The talk will delineate specific active aspects of MMD for threat assessment professionals to focus upon that increase the risk for violence in individuals, including, amongst other things, comorbidity with substance use; heightened negative affect associated with the MMD; specific types of symptoms (i.e., those causing fear in the person experiencing them); features of symptoms (i.e., searching for evidence that one’s delusions are true; morbid content of delusions); and tense interpersonal interactions. Moreover, MMD is a dynamic phenomenon – waxing and waning over time – and therefore it is crucial to understand the extent to which a person currently is experiencing active symptoms, and the factors that make symptoms worsen (for example, family conflict; stress; medication non-compliance).  

I will discuss how MMD influences a person’s decision making around violence (i.e., how it might increase the perceive benefits of violence, decrease the perceived costs of violence, or otherwise destabilize decision making). Finally, I will discuss contemporary approaches to violence threat assessment and management in terms of their ability to facilitate understanding of the role that MMD plays in violent behavior, its assessment, and its management. 

Dr. Michel St. Yves & Mr. Yohan Morneau - Anonymous Threats

Michel St-Yves is a forensic psychologist working with the Behavioural Analysis Unit of the Sûreté du Québec (Quebec Provincial Police). This unit is specialised in offering support in criminal investigations, both by profiling suspects and preparing police interrogations. He also teaches the psychology of investigative interviews at the École nationale de police du Québec (Quebec Police Academy) and is a lecturer at the Department of Criminology of the Université de Montréal. He is the author of several scientific articles and books, including «Investigative Interviewing : The Essentials» (2014), «The Psychology of Crisis Intervention: for Law Enforcement Officers» (2012) and «The Psychology of Investigations : The Seach for the Truth» (2007), publiés chez les Éditions Yvon Blais (Montréal).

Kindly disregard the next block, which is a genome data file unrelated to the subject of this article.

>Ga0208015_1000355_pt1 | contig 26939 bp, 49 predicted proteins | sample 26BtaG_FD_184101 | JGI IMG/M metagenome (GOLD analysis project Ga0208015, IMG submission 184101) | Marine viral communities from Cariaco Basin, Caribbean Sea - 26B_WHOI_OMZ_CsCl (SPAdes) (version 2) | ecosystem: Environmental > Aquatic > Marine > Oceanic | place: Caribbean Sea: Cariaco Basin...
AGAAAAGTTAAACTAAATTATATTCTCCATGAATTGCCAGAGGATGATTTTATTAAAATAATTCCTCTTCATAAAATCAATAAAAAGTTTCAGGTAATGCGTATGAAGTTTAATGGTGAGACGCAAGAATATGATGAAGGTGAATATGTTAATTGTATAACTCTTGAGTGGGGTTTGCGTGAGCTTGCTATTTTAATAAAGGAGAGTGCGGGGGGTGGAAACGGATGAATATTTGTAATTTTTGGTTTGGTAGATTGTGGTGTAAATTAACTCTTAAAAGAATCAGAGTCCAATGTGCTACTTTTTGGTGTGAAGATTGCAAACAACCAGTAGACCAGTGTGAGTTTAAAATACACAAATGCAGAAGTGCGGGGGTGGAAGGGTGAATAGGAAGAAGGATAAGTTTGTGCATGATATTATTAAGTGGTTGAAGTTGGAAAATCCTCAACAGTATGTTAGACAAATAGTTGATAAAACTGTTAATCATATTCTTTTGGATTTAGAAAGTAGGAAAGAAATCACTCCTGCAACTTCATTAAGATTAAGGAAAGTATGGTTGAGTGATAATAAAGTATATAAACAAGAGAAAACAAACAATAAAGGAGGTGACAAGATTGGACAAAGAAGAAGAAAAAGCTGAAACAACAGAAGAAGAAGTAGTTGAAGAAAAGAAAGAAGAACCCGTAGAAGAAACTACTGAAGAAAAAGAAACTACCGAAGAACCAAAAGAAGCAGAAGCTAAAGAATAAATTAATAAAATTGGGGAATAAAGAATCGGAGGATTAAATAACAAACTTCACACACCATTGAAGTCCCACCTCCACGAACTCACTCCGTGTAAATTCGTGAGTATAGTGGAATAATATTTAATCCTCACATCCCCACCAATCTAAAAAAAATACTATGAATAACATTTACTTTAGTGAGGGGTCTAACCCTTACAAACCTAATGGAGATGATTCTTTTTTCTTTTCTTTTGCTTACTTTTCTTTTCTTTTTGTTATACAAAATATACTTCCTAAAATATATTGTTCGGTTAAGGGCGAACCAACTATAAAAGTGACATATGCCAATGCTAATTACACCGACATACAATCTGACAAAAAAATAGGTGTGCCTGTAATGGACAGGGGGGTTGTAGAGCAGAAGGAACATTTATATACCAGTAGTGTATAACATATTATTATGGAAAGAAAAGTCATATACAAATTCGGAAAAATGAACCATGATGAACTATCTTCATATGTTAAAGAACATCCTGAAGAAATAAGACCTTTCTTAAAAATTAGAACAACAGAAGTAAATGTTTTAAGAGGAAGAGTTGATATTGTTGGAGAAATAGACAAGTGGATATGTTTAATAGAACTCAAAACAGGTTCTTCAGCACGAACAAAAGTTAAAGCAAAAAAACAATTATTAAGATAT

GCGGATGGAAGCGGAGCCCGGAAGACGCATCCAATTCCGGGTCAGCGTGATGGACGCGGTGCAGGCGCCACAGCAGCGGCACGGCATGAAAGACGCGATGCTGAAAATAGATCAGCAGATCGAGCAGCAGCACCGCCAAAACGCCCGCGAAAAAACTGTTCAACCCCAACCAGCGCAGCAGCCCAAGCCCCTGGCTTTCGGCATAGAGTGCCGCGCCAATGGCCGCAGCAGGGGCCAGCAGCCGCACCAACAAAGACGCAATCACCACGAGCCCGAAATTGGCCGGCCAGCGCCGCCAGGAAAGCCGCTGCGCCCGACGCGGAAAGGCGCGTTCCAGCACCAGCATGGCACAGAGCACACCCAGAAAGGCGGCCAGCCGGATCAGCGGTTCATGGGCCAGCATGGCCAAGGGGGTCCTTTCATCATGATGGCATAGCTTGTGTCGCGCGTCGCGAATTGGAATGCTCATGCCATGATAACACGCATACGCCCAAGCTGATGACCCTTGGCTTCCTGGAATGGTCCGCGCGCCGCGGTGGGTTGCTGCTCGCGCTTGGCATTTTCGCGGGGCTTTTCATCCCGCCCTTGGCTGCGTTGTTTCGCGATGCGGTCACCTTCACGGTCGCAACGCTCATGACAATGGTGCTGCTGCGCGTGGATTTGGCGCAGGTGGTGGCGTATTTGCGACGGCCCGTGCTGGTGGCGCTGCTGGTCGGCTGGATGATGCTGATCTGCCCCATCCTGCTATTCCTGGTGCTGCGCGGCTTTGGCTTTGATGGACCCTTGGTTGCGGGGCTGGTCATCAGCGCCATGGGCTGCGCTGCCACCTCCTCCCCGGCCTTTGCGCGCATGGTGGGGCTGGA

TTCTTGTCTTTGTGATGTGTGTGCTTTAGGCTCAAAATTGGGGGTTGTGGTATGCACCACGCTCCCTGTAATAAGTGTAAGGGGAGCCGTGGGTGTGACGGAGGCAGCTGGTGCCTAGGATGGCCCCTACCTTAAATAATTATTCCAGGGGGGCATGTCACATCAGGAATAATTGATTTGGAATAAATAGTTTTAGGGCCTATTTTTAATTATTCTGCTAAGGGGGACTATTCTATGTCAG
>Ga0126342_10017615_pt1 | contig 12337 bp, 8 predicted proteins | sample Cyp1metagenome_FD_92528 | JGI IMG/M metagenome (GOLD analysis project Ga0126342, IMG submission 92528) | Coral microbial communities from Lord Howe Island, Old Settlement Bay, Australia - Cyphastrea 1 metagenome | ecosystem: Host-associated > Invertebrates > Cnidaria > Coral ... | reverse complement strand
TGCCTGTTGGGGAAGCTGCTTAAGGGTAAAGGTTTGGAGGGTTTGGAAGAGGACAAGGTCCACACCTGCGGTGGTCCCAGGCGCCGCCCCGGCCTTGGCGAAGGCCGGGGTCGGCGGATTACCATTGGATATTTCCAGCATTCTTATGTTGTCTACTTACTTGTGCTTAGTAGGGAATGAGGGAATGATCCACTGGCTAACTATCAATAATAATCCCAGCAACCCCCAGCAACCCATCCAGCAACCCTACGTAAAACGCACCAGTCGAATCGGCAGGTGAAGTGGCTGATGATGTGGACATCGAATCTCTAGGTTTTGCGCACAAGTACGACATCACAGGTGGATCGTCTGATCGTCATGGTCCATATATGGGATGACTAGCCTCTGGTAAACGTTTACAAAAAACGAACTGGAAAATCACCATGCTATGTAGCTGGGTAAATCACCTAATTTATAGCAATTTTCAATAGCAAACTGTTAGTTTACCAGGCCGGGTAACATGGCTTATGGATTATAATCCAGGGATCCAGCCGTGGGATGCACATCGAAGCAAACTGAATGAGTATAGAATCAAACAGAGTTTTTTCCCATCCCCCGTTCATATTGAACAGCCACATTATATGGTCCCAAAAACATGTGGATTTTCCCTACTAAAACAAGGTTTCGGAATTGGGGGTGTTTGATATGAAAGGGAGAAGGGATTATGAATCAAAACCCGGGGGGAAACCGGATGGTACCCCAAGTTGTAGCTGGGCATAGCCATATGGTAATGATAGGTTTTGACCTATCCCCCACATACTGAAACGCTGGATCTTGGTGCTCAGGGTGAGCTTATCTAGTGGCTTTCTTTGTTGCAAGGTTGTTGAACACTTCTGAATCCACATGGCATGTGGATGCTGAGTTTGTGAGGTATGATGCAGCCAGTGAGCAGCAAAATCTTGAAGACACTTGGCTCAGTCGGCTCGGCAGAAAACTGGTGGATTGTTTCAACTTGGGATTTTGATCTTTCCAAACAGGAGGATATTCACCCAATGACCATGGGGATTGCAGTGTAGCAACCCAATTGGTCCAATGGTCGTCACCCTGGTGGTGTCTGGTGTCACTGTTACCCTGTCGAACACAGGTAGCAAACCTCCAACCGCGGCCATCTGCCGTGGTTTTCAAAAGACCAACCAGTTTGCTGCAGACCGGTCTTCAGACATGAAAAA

Michel St-Yves est psychologue judiciaire au Module des sciences du comportement à la Sûreté du Québec. Il participe aux enquêtes criminelles, aussi bien pour établir le profil psychologique d’un suspect que pour préparer les interrogatoires. Il enseigne également la psychologie de l’interrogatoire à l’École nationale de police du Québec et est chargé de cours à l’École de Criminologie de l’Université de Montréal. Il est l’auteur de plusieurs articles scientifiques et livres, dont Les entrevues d’enquête : l’essentiel» (2014); «Psychologie de l’intervention policière en situation de crise» (2011) et «Psychologie de l’enquête criminelle : la recherche de la vérité» (2007), publiés chez les Éditions Yvon Blais (Montréal).

Le sergent Yohan Morneau est profileur criminel et géographique au module des sciences du comportement de la Sûreté du Québec. Il a auparavant été enquêteur au service des enquêtes sur les crimes contre la personne ainsi qu’au service de la lutte contre le terrorisme. Policier depuis 22 ans le Sgt Morneau a été récipiendaire d’un prix policier du Québec en 2016 pour sa contribution à titre de profileur criminel au service de la communauté policière québecoise.